Michael A. Woody wrote April 14, 1998:
“I am an aircraft mechanic and worked a couple of years [1986 and 1987] in Panama. I lived near Paitilla Point airport in Panama which is now pretty well surrounded by buildings.
This airport lays north and south to the ocean. On the west side are a lot of highrise apartment buildings. On the east side are mainly one-story residences. At that time Noriega had a twin engine jet at the airport, but later it is mostly for small aircraft.
During the 1970s I was doing aerial photography, mostly farms and small businesses. Our work extended into Idaho, and I landed many times at Gowen Field. I am glad that you are keeping the history of Gowen Field alive. Where I grew up in Everett, Washington, there was a Paine Air Force Base. When it was closed, the city changed the name to Sonohomish County Airport, and the history of the air base will probably be lost. Boeing 747s are being built there now.”
Lt. Paul R. Gowen was buried in Canyon Hill Cemetery. Children born to Lt. Paul R. Gowen and Betty Wilson Gowen include Stephanie Gowen, born about 1935.
2) William Gowen Son of John and Mary Keife Gowen, Sired Five Sons Who Served in the Revolution
William Gowen, son of John Gowen and Mary Keife Gowen, was born about 1731 in Stafford County, Virginia. He removed to Lunenburg County, Virginia on the North Carolina border along with his parents and brother about 1750. It is believed that he was married about 1752, wife’s name Mary. Shortly afterward he appeared in Granville County, North Carolina.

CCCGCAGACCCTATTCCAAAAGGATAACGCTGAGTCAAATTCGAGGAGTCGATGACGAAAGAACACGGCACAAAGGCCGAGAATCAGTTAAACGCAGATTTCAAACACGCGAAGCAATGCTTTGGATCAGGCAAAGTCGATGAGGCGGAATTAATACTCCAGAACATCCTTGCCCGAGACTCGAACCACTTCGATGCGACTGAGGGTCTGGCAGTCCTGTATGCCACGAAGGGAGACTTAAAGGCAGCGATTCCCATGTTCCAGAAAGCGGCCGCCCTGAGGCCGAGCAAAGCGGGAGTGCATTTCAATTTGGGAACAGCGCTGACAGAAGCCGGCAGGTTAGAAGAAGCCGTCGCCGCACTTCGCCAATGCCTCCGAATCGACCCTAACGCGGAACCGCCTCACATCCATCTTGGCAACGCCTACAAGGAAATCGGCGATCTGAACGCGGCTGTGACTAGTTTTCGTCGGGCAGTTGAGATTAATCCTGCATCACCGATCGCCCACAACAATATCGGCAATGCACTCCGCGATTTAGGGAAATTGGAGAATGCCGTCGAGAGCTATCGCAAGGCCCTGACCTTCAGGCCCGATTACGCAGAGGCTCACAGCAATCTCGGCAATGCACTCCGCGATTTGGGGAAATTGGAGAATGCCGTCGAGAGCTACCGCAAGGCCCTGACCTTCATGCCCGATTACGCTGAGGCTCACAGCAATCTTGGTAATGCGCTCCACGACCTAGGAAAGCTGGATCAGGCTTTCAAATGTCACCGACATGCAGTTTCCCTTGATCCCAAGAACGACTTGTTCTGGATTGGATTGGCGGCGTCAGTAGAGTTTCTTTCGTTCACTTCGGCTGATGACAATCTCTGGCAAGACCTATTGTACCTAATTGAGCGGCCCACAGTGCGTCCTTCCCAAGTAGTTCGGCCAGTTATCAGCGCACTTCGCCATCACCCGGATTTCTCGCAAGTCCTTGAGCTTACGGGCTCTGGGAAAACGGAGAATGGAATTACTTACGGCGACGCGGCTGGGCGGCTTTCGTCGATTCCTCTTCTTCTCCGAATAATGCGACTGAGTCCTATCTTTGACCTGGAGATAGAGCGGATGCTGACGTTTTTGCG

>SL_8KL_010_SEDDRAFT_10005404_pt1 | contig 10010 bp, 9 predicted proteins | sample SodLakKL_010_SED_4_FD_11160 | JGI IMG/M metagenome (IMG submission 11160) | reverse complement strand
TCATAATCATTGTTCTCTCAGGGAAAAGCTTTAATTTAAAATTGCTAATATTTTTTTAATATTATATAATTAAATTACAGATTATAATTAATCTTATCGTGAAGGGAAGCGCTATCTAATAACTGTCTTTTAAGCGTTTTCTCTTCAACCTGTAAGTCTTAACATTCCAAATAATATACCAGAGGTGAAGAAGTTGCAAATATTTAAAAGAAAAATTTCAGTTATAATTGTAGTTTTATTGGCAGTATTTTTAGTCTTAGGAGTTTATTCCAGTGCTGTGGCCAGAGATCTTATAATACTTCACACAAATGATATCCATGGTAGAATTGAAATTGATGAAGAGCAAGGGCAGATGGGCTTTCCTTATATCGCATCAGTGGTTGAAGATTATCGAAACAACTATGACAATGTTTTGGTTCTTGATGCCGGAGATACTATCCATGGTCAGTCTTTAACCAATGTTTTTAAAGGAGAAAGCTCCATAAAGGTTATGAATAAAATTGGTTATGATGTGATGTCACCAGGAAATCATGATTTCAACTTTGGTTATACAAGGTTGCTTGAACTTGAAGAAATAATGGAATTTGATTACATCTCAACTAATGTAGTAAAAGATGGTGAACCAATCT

A few months, later William Gowen and his family moved back across the state line to rejoin his father in Lunenburg County. On February 14, 1761 John Gowen deeded land to “beloved son, William” consisting of acreage which “aforesaid William now lives upon.” The land was 200 acres on Great Branch received on the same date by John Gowen in a grant from Gov. Francis Farquier, according to Lunenburg County Deed Book 6, page 379. Six months later he sold this land on December 30, according to Lunenburg Deed Book 7, page 153.
On July 6, 1762, he was a resident of Orange County, North Carolina when he sold an additional 100 acres in Lunenburg County which adjoined the 100 acres that he had sold in December, according to Lunenburg County Deed Book 7, page 302.
In November 1763, Alexander Gowen, regarded as an uncle of William Gowen, Jr, filed a complaint against him in Orange County Court, according to Minute Book 1, page 232. The particulars of the complaint, when the court minutes are found, might reveal additional information about the family.